We've asked them not to follow them around, not to take pictures of them when they're not with their parents doing something that is a public event, and I hope that folks are respectful of that precisely because, you know, folks in the press are parents as well and they know the struggles and even if you're not a parent, you remember what it was like being a teenager, and that can be a painful process as well.

KING: Another one of our questions from viewers is about the big choice you have to make for the family. This is Jill Pearson (ph) from Marietta, Georgia.


UNIDENTIFIED FEMALE: Have you decided on your first puppy yet?


OBAMA: Well, yes, we have narrowed it down. I made the statement that says we're thinking about either a Labradoodle or a Portuguese water dog. Malia is allergic, so we have to have a hypoallergenic dog.

We'd also like a shelter dog, though. So, you know, how we're going to manage all of this will be closely watched, I know, in the weeks and months to come.

KING: I have spent some time since the election with a young boy named Melvin Thomas. He's 14 years old, lives just outside of Baltimore, African-American. If I was visiting with him a year and a half ago and said, who's your hero? He would have said without blinking, Michael Jordan. If I asked him today, he says, Barack Obama.

OBAMA: Well...

KING: And he says, Barack Obama is going to change the country. He thinks you're going to create more jobs. And he thinks you're going to help stop people from hating black people. What's the burden you feel there and the responsibility to kids like Melvin Thomas?

OBAMA: Well, first of all, I hope that -- part of what my election communicates to Melvin is he can shoot for the stars. He can go as far as his worth ethic and his -- his imagination takes him. And what I also hope is that not only me, but all of us take responsibility for the millions of Melvins out there. There are so many young people with so much talent.

KING: What, specifically, do you need to do?

OBAMA: Well, I think that part of what we have to do is make sure that our school system works. Part of it is all of us as parents taking responsibility, because government can't do it all. And what Melvin is going to benefit from, hopefully, is some good policies from my White House, but I also hope he's going to benefit from parents who instill in him a thirst for learning, that he has a community that is supportive of the idea that there's nothing wrong with black boys, or any American child, hitting the books before they worry about whether they're popular or whether they're worrying about their sports. You know, I think that the idea that each and every one of us has responsibilities to the next generation is one of the things that I want to communicate, both on Inauguration Day and throughout my presidency.

KING: We're short on time, so a couple of more quick ones. You took your family to the Lincoln Memorial.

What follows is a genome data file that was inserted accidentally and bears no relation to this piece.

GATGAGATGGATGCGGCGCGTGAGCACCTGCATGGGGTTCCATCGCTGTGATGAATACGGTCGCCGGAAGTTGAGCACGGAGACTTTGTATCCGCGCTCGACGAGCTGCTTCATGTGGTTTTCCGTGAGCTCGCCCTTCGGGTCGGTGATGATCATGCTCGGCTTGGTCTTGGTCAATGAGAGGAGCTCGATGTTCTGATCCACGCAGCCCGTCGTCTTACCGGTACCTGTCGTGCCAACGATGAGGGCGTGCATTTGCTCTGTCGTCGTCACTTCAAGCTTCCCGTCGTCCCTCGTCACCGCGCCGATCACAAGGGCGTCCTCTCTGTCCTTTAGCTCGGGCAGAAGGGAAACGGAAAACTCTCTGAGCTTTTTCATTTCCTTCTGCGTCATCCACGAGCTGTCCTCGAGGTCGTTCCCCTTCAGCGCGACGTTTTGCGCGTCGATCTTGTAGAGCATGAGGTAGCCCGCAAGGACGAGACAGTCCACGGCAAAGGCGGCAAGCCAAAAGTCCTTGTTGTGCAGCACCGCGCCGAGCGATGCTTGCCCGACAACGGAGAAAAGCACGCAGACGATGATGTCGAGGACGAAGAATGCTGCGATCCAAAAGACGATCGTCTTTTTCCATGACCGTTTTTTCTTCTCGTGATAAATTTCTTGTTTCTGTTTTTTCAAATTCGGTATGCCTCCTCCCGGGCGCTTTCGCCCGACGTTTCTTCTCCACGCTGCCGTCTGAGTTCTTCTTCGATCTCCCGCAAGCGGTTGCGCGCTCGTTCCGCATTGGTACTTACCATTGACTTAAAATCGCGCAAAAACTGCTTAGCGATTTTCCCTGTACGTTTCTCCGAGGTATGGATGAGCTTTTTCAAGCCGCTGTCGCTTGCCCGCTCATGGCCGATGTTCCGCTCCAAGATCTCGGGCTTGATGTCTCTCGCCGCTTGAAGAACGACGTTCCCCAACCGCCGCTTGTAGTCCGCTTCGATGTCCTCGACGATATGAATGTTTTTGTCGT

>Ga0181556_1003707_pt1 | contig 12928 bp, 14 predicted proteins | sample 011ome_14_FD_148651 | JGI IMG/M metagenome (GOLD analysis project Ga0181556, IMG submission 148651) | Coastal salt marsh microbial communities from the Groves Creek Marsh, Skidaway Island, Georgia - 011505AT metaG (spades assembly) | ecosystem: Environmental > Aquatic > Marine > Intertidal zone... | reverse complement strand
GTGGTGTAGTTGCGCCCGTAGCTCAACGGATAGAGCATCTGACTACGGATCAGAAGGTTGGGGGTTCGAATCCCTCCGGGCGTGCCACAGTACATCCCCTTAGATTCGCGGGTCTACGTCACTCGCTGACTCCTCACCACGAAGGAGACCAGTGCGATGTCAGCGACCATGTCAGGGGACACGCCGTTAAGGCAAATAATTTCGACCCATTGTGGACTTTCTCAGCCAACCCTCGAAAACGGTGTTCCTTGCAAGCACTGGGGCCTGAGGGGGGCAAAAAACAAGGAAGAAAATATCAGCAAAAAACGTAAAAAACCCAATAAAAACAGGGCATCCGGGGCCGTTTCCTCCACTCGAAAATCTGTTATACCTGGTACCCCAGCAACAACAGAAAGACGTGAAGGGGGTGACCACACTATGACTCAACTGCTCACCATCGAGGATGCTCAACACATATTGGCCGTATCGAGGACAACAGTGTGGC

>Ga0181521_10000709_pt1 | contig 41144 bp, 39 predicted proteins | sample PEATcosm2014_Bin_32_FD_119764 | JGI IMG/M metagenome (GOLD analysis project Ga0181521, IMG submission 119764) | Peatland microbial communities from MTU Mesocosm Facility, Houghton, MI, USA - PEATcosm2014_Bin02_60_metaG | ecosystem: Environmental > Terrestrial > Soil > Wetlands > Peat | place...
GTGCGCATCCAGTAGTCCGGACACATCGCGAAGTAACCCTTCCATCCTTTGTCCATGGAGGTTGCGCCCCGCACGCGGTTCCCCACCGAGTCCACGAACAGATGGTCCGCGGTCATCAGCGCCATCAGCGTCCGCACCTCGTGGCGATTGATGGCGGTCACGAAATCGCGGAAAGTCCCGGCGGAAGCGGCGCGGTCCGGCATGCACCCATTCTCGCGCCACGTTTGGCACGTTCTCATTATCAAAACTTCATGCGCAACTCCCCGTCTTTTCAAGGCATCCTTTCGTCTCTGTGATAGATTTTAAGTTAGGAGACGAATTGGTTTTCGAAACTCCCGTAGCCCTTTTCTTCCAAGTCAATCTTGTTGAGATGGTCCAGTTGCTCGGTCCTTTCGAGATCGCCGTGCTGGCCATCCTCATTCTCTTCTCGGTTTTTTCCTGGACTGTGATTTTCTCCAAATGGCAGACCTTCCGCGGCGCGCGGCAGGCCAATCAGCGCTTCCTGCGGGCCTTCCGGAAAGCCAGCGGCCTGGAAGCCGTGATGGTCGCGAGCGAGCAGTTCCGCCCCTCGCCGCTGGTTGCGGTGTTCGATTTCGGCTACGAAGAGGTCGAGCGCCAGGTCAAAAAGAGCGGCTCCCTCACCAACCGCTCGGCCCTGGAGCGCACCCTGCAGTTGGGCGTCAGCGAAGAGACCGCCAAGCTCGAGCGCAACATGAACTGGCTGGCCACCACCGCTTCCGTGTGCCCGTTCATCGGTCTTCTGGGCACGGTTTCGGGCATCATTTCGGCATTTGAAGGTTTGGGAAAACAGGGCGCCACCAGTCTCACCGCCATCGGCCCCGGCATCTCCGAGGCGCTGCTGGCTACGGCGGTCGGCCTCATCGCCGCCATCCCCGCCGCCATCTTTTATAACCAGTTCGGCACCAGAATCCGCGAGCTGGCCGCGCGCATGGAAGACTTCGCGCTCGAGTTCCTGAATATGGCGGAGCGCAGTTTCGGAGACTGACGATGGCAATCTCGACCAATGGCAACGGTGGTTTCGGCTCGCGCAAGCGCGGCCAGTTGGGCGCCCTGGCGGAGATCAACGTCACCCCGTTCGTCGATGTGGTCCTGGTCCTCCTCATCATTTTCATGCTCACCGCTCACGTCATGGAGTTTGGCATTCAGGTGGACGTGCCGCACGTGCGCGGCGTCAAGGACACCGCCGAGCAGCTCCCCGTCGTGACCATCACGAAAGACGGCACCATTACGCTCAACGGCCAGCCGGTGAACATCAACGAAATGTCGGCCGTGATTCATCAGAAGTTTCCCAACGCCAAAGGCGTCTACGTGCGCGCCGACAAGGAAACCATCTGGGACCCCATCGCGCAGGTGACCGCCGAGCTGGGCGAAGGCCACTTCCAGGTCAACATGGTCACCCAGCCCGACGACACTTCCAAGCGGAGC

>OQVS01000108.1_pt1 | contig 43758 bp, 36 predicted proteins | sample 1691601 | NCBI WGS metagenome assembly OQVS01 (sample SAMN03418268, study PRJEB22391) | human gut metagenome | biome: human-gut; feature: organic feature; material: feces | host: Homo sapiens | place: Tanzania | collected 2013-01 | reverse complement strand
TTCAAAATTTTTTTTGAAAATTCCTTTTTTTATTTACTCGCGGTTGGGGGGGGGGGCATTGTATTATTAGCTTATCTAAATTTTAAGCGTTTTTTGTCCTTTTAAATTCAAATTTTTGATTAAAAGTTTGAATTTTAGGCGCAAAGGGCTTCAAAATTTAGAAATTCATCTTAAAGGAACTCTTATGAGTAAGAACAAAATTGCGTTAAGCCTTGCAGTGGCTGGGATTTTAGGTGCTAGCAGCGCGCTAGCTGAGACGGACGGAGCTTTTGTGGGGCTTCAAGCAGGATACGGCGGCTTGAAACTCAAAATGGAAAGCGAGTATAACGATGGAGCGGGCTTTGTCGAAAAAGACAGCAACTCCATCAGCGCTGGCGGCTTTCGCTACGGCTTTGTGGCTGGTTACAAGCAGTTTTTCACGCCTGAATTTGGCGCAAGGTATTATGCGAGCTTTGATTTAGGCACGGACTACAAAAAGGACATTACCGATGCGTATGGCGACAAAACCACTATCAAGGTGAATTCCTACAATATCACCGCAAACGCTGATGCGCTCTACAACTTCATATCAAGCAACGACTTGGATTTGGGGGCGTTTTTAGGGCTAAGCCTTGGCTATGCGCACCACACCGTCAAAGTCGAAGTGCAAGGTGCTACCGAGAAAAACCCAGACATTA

KING: What did you talk about, walking around and looking at the president and reading those walls?

OBAMA: Now this is a good story. I love the Lincoln Memorial at night. It always inspires me. So I took Michelle and the girls. We're looking at the Gettysburg Address. And Michelle's describing what Lincoln's words mean.

The fact that these soldiers died on this battlefield means that any words that Lincoln could have said or any of us could have said would ring hollow. They've already consecrated this ground, and what we have to do is to honor them by working for a more just -- more justice, more equality here in America. At which point, Malia turns to me, and she says, yes, how are we doing on that, Mr. President- elect? (LAUGHTER)

KING: Accountability in the house, that's a good thing.

OBAMA: Absolutely. And then we go and look at the -- Lincoln's second Inaugural, which is on the other wall. And Sasha looks up, and she says, boy, that's a long speech, do you have to give one of those? I said, actually, that one is pretty short. Mine may even be a little longer. At which point, then Malia turns to me and says, first African-American president, better be good. (LAUGHTER)

KING: You were tired during the campaign, and it's a pretty exhausting process. At one point you got a little confused about how many years you've been married. I know you're busy right now, so I just wanted to help you out. You know what this weekend is, right?

OBAMA: This is her birthday, Michelle's birthday. And we are going to make sure that we actually had a little birthday party last night. And...

KING: Ahead of the curve this time. That's a smart move.

OBAMA: You know, listen, if you're going to miss it, better miss it earlier than miss it late.

KING: I'll ask you one last question. And it's, in part, silly. But it's not always silly. You like these. I was just with you before this, and you have a couple of them. And there are a lot of people who say, because this will end up in the presidential library, because you don't have privacy any more, your life is about to change Tuesday noon, you have to give this up.